The social measures also involved organizing ways of bringing Bahraini citizens  back to the country and mobilizing volunteers—where citizens could offer help to  the process. Hamad notes that, “Everybody wants to help … I have never seen it in my  life.”

PART 4. Social and economic responses were coordinated early on

The “coordinated strategy from early on” allowed government to introduce economic measures on the exact same day that they called for many businesses to close. This was key to allaying citizen and business fears and concerns about the economic costs of social distancing. It was possible “because the [multi-steam] policy ideas had been in preparation” for weeks.

Other social measures affected the religious community, where  leaders stepped up and took  the initiative to support and even propose adaptations needed in the face of the virus.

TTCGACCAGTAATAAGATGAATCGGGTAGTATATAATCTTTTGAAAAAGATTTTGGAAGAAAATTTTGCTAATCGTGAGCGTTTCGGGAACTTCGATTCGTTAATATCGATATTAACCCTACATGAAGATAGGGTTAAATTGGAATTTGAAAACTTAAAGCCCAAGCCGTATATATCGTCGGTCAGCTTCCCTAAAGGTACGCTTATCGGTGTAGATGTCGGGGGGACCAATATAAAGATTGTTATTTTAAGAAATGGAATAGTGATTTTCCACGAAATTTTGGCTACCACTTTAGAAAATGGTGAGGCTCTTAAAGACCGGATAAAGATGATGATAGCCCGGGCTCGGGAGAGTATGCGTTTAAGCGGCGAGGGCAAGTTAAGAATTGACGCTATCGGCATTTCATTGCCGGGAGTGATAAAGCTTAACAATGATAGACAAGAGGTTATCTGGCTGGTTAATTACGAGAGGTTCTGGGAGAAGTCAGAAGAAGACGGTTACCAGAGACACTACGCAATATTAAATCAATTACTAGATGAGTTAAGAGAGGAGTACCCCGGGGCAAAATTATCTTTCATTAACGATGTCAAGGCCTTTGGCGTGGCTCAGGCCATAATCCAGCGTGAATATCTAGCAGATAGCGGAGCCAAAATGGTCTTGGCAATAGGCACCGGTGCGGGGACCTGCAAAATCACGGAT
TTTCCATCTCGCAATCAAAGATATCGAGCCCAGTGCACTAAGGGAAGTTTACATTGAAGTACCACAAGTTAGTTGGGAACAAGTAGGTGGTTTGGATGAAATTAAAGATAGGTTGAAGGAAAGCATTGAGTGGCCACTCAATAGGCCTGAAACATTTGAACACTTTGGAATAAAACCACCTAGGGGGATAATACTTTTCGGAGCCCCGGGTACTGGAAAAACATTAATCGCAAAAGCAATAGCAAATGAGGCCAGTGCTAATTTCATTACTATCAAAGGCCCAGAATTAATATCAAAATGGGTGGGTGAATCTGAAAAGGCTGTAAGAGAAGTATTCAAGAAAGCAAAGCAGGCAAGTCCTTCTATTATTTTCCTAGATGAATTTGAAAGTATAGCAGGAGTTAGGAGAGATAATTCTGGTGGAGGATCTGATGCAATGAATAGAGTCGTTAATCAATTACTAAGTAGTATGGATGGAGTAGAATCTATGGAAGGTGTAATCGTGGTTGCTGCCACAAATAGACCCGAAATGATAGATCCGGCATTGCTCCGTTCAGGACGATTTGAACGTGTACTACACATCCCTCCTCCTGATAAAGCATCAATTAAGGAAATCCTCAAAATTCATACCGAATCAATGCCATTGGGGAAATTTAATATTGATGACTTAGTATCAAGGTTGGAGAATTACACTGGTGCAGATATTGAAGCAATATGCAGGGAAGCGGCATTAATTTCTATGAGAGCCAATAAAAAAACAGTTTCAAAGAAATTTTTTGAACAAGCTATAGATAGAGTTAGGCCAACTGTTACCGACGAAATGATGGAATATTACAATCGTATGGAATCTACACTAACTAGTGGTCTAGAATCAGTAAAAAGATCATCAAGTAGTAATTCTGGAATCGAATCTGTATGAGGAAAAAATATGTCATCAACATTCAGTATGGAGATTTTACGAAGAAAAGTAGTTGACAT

By this stage, there was a high degree of socialization and social buy-in to the crisis response. 


Part 5. Organizing work in various streams and watching the data

The coordinated response adopted by Bahrain was significantly because of the aggressive work that had already been undertaken simultaneously along different work streams. Remember, these included medical, economic, and social. Hamad describes the four major medical sub-workstreams; testing, communications, medical facilities, supplies and personnel. Note how this idea of streams and sub-streams relates to the snowflake organizational structure of distributed teams discussed in prior blog posts. My own rendering of this structure is below—the idea is to mobilize as much energy as possible  into your system in a flat, fast and  flexible structure (but with clear decision-making and coordination processes).

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I was particularly interested in Hamad sharing about their medical communications sub-stream activities. In particular, the team emphasized two-way communication, with government sharing and soliciting information. The ‘listening’ part of their communication strategy  is particularly vital to their overall approach: they want citizens to provide information to the policy process from the bottom up, as the policy must affect people at the  grass roots.